The stunning cable-stayed Ravenel Bridge takes us over the Cooper River to Mount Pleasant, and from there we cross onto Sullivan’s Island and head directly to Fort Moultrie, built to guard the Charleston Harbor at the beginning of the Revolutionary War. The British held the fort during the Siege of Charleston in 1780, and it changed hands from the Union to the Confederacy during the Civil War.

We find layer upon layer of history here, discovering that this coastal defense was in continuous use by the military for 171 years. Our boys particularly delight in the range of firepower on display, and they leave quoting statistics about cannons and rifles.

St. Philip’s Church view surrounded by trees

One of more than 400 houses of worship in what has been called “the Holy City,” St. Philip’s Church is a National Historic Landmark with three Tuscan porticoes in its distinctive 1850 steeple.


After a self-guided exploration of Fort Moultrie, we head toward Sullivan’s Island Beach, often called an African Ellis Island because it was the reception point for hundreds of thousands of slaves brought to America in the 18th and 19th centuries. We enjoy our day at the beach here, splashing in the shallow waters and watching dolphins swim by, but we struggle to imagine what this landscape must have looked like hundreds of years ago at the height of the slave trade.

The only memorial to this historic location is the Bench by the Road, placed next to Fort Moultrie and facing out toward the Intracoastal Waterway. The bench was dedicated by Nobel Prize-winning author Toni Morrison in 2008 and secured by the National Park Service.

Fort Sumter, where the first battle of the Civil War was fought, is a bit trickier to visit, involving a ticketed ferry ride from either downtown Charleston or Mount Pleasant. After chatting with the reservationist by phone, we learn that the 9:30 a.m. ferry is best for two reasons: It is usually the quietest tour of the day, and we will be able to participate in the morning flag-raising ceremony. Later, our whole family agrees that this is one of the more memorable moments of our visit to Charleston.

After raising the flag and saying the Pledge of Allegiance, we are free to wander about the fort for an hour before returning to the mainland. There are more cannons to explore and dolphins to spot, and once again, our boys are in their glory.

Pancakes, Plantations and Alligator Sightings

And then there are the plantations.

As with the house museums and historical sites, there are almost too many to choose from, and we debate endlessly about the topic before settling on a visit to Magnolia Plantation and Gardens. Here the grounds are the star of the show, and we are delighted with the hour-long tram ride, which covers hundreds of acres of the sprawling plantation and gifts us with dozens of views of alligators.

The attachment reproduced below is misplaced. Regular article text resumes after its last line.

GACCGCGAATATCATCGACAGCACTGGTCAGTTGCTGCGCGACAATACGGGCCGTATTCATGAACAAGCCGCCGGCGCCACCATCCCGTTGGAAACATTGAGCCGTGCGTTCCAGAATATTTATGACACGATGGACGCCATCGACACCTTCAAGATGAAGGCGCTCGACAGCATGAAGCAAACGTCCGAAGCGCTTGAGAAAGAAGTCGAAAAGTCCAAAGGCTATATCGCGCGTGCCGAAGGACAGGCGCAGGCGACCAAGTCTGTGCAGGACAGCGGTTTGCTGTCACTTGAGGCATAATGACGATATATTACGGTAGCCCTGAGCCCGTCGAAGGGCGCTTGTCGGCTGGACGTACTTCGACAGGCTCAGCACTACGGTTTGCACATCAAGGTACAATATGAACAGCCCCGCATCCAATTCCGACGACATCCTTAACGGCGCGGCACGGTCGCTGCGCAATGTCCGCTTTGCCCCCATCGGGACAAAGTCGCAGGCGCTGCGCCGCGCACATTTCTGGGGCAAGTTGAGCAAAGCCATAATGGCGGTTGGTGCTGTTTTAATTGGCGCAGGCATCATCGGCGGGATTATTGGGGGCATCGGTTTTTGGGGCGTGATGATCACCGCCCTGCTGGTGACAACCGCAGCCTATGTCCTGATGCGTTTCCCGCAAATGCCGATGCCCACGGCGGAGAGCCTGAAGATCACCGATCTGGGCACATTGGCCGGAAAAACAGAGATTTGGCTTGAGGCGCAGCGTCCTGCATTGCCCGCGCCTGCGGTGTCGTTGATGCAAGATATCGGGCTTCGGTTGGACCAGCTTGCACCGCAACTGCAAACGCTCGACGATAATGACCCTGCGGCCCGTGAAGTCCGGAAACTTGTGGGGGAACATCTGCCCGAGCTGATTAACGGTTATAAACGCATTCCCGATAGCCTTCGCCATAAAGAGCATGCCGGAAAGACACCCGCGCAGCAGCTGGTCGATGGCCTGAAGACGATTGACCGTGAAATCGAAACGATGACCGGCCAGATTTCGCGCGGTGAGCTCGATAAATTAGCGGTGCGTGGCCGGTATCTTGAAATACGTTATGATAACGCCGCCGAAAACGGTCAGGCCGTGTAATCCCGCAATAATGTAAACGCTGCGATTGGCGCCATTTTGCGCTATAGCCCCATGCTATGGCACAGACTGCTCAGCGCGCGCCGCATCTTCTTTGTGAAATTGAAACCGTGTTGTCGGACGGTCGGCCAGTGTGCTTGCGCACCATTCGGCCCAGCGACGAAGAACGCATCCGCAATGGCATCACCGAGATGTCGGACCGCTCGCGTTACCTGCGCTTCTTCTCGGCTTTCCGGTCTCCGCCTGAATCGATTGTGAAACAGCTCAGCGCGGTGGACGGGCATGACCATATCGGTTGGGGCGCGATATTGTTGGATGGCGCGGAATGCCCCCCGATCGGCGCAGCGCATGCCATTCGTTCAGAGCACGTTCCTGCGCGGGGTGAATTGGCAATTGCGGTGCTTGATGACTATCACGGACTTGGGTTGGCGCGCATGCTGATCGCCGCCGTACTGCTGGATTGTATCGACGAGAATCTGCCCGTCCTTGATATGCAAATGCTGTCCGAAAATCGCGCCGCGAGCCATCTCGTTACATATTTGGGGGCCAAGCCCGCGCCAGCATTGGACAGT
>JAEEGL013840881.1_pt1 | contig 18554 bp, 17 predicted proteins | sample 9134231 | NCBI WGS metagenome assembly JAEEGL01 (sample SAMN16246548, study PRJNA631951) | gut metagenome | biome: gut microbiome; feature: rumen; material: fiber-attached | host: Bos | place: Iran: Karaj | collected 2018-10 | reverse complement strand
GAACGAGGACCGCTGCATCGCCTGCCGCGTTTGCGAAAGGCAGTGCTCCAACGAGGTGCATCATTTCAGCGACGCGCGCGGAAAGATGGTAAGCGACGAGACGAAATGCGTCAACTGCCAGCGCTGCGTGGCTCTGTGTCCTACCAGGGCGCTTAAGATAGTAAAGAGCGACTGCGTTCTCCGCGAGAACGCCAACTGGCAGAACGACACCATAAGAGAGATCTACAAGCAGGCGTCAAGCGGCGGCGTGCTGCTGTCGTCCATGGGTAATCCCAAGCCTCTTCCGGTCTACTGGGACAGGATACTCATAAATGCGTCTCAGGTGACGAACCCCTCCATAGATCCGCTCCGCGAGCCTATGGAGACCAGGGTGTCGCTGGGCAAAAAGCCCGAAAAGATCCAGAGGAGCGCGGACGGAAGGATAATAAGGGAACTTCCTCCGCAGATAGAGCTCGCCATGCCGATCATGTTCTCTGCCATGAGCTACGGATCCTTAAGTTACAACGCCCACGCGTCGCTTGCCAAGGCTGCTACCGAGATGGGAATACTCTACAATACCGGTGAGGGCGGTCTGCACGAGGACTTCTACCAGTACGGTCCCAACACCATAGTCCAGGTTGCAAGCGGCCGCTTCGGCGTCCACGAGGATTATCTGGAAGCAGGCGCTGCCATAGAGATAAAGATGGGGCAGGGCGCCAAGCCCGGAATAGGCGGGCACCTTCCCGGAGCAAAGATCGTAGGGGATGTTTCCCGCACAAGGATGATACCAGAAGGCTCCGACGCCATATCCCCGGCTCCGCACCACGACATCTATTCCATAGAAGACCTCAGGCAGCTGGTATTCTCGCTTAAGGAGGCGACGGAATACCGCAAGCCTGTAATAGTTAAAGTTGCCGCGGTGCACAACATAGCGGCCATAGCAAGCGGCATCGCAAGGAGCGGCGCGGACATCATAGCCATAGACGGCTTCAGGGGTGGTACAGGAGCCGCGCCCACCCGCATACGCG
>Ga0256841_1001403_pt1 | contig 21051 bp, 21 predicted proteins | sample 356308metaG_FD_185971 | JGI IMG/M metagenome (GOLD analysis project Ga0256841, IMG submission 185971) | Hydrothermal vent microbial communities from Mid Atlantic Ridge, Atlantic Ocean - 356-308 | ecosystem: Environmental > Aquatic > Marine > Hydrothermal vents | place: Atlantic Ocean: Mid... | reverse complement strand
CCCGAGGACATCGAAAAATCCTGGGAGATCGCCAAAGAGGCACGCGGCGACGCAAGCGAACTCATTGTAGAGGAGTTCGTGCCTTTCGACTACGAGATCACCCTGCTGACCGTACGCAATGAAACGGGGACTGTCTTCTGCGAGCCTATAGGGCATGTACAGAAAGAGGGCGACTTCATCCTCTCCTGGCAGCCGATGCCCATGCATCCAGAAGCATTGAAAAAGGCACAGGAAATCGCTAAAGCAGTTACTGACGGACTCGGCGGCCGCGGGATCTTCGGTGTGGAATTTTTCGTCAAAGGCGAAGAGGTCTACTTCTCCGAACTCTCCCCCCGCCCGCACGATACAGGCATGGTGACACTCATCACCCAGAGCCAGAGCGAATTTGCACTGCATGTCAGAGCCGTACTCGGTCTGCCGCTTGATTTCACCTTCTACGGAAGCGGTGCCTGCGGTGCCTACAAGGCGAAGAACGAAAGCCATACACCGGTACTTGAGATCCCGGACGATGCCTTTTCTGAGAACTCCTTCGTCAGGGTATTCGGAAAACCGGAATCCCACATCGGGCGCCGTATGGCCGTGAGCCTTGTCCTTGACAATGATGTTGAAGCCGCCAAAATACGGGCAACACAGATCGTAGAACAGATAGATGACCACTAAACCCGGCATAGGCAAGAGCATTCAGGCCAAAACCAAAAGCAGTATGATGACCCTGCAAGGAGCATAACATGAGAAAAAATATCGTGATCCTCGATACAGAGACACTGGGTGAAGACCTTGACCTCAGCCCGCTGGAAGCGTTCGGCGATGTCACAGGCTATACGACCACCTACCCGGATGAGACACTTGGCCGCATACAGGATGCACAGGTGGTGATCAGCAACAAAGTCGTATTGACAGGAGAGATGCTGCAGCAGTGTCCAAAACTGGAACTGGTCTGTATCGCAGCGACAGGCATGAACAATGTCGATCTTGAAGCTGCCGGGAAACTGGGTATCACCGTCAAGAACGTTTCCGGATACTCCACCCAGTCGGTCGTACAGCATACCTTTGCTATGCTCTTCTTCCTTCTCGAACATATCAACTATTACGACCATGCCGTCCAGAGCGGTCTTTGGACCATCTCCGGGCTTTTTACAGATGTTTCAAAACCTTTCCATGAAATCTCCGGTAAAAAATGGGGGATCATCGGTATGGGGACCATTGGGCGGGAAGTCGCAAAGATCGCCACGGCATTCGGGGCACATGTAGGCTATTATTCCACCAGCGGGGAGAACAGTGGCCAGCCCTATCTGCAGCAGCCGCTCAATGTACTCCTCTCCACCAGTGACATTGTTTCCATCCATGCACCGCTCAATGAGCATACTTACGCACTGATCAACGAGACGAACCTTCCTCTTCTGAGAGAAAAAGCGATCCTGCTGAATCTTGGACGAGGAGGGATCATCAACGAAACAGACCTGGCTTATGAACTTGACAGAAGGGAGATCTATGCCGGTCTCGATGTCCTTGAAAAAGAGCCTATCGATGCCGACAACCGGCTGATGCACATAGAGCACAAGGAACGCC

We wander for hours around the house gardens, enjoying one photo op after another on the bridges and in the gazebos. Since we are traveling with our children, a stop at the petting zoo is mandatory. There the boys make fast friends with sociable deer, goats, turkeys and ducks.

Another important destination requires a trip out of the downtown area, and that is the Early Bird Diner, which nestles in between car dealerships and shopping strips on Route 17, the Savannah Highway. We have been reveling in the new tastes of Charleston, the rarified version of low-country cuisine, but now we are in search of the real deal, the most traditional presentations of chicken and waffles, biscuits and gravy, buttermilk pancakes, and shrimp and grits. And we certainly find it, along with some of the friendliest service imaginable.

Our waitress and some nearby locals weigh in, giving us recommendations for our order. We follow their directions and wind up eating one of the best breakfasts of our lives. On the last day of our trip, the boys chant the name of this tiny restaurant, begging for just one more order of Early Bird Diner pancakes.

In the end, we don’t give in to their demands. We have a long drive home and get on the road as early as possible. It is quiet and solemn in the truck as we pull the trailer out of Charleston, then the chatter begins. Our boys make lists of favorite places, debate best moments and activities. They proclaim James Island County Park the best campground ever, and tell us they can’t stand to leave. We never imagined when we arrived a week earlier that this Southern city in coastal Carolina would become one of our favorite family destinations.

Well played, Charleston.

Where to Stay

The Campground at James Island County Park
A favorite with RVers, this conveniently located county park offers full-hookup campsites and a bike path, dog park, splash ground and climbing wall.
843-795-4386 | www.ccprc.com/1434

Oak Plantation Campground
Known for its well-maintained facilities, friendly staff and proximity to historic downtown Charleston, Oak Plantation is a top-rated Good Sam Park.
843-766-5936 | www.oakplantationcampground.com

Lake Aire RV Park and Campground
Only 15 minutes from downtown, this 35-acre Good Sam Park has a private fishing lake, a playground and an outdoor swimming pool.
843-571-1271 | www.lakeairerv.com

Mount Pleasant/Charleston KOA
On the grounds of a former plantation, this well-situated KOA has a large lake, boat rentals and a nature trail.
843-849-5177 | www.koa.com/campgrounds/mount-pleasant-charleston

To find more places to stay, go to  www.goodsamcamping.com.

For More Information
Charleston Convention and Visitors Bureau
800-774-0006 | www.charlestoncvb.com

In addition to contributing to Trailer Life, Jeremy and Stephanie Puglisi are writers for RVFTA.com and hosts of the RV Family Travel Atlas podcast. They are also the authors of Idiot’s Guides: RV Vacations. The couple spends as much time as possible exploring the country in a toy-hauler travel trailer with their three very energetic sons and Maggie the Camping Dog.

American SouthJeremy and Stephanie PuglisiStephanie and Jeremy PuglisiTravel Trailer Destination